Professor Pat Herbst featured in Lathisms

September 26, 2019

Professor Pat Herbst was featured in Lathisms on September 26. Lathisms was founded in 2016 in order to showcase the contributions of Latinx and Hispanic mathematicians. During Hispanic Heritage Month (September 15 through October 15), they feature a prominent Latinx/Hispanic mathematician daily.

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Included in the biographical sketch that appears in Lathisms is a description of Herbst’s research contributions:

Patricio Herbst has done extensive research on the teaching of geometry and proof in high schools, extending beyond that initial focus to contribute to understanding the work of mathematics teaching and teaching knowledge. His contributions help describe and explain the work teachers do when managing students’ engagement in proving, exploring, constructing, and calculating in geometry courses. He has published three books and more than 100 peer-reviewed publications. An important contribution of Herbst and his colleagues is the theory of practical rationality, which explains teachers’ decisions as reasonable responses to the conditions and constraints in which teachers work. Herbst’s work has been generously funded by the National Science Foundation, the James S. McDonnell Foundation, and the State of Michigan through several grants that have helped support a vital and prolific research group, the GRIP. Over the years, Herbst has mentored 15 doctoral students, 11 postdocs, and several MA and undergraduate research assistants, often coauthoring papers and posters with the mentees. Herbst has also had a distinguished service trajectory, as editorial board member and guest editor of a handful of journals. Most importantly, Herbst was recently appointed Editor in Chief of the Journal for Research in Mathematics Education, becoming the first Latinx to head the most important and selective journal in the mathematics education field.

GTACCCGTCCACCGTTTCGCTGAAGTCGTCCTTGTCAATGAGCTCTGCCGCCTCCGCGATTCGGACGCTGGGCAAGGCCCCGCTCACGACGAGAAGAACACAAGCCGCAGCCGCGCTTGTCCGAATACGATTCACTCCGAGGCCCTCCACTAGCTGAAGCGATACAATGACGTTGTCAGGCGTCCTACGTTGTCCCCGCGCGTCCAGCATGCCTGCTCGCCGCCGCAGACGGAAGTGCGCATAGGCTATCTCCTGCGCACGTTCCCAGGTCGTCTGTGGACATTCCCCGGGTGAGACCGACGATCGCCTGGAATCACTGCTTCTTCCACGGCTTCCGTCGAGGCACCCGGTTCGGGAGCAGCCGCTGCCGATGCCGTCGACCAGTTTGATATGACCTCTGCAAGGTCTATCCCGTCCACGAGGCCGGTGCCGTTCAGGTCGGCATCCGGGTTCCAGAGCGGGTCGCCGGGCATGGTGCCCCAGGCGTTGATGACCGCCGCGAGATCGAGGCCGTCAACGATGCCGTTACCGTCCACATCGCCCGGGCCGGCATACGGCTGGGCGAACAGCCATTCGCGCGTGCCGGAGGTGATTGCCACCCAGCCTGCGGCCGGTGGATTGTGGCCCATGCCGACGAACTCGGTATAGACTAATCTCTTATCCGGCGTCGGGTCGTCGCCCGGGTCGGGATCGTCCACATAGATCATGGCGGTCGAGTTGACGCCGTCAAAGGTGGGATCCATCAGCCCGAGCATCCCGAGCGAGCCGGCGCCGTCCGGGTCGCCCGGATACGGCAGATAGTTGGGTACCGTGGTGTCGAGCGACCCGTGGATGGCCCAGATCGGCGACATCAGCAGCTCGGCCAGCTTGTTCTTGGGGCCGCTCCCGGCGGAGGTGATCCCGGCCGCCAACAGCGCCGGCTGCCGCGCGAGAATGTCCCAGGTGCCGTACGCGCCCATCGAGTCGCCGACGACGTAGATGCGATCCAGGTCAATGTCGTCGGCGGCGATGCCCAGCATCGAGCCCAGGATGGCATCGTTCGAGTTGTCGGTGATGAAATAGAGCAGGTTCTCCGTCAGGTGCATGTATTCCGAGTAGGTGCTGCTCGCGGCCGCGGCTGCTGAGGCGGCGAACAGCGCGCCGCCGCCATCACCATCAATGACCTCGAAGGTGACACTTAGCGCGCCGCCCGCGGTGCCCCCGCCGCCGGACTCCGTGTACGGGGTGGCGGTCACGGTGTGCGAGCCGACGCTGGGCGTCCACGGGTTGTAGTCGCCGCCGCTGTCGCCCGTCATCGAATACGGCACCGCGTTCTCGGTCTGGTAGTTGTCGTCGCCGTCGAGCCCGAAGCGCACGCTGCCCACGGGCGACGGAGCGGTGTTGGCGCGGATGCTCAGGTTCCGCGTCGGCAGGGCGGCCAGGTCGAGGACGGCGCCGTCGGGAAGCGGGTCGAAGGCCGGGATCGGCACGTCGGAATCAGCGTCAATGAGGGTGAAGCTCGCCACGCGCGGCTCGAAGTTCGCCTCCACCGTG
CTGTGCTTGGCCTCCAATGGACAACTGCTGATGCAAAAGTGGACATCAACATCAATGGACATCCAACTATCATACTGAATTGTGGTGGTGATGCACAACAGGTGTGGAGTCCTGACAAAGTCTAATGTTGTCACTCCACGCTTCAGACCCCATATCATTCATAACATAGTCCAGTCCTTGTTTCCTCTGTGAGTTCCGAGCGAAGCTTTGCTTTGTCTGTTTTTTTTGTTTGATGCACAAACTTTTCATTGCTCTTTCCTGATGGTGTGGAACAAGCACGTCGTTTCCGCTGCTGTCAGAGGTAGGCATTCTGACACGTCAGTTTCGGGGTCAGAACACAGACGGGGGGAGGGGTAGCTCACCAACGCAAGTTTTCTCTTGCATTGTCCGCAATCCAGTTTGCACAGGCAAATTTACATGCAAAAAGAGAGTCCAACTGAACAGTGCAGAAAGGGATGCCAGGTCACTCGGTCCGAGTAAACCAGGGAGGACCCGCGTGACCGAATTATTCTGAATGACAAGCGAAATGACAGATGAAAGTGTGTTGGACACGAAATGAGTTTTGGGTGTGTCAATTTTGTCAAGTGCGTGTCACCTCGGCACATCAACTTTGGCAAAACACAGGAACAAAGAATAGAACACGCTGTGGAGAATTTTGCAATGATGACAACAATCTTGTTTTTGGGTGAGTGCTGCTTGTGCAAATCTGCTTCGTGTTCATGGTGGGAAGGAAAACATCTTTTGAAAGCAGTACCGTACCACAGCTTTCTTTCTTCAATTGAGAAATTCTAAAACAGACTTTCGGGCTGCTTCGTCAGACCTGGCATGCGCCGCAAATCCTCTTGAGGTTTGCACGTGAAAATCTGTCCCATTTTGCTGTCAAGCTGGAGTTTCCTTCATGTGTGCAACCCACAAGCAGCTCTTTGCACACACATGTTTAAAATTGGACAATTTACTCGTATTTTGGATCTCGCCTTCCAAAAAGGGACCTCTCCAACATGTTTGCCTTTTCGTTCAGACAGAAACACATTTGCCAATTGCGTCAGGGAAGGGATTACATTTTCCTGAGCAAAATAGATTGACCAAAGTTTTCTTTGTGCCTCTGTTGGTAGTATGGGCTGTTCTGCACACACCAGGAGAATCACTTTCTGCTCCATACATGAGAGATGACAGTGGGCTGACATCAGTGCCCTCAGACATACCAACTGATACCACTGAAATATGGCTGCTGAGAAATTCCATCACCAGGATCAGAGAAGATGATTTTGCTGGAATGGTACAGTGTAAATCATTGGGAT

Herbst said of Hispanic Heritage Month, “It is an opportunity to celebrate what unites the Latinx. A history of plunder and exploitation by European and North American interests constituted Latin America as a geopolitical unit with common problems and aspirations. Our silver was essential for modern commerce; our scientists and artists enriched the world as they emigrated, searching better resources for their craft; and migrants who escape poverty and violence support society doing essential jobs that others won’t. Such evidence of the depletion of Latin American resources also evinces the resilience of the Latinx people and our potential to reclaim what is due to us.”

Featured in this Article

Professor of Education; Professor of Mathematics, College of Literature, Science, and the Arts